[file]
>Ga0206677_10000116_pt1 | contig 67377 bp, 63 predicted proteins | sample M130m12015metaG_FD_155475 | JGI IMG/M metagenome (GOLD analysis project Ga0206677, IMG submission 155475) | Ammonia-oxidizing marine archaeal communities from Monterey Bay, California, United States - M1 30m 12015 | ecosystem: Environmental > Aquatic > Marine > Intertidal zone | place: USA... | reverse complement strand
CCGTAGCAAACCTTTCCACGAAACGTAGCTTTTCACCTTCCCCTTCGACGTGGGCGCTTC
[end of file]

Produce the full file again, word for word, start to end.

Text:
>Ga0206677_10000116_pt1 | contig 67377 bp, 63 predicted proteins | sample M130m12015metaG_FD_155475 | JGI IMG/M metagenome (GOLD analysis project Ga0206677, IMG submission 155475) | Ammonia-oxidizing marine archaeal communities from Monterey Bay, California, United States - M1 30m 12015 | ecosystem: Environmental > Aquatic > Marine > Intertidal zone | place: USA... | reverse complement strand
CCGTAGCAAACCTTTCCACGAAACGTAGCTTTTCACCTTCCCCTTCGACGTGGGCGCTTC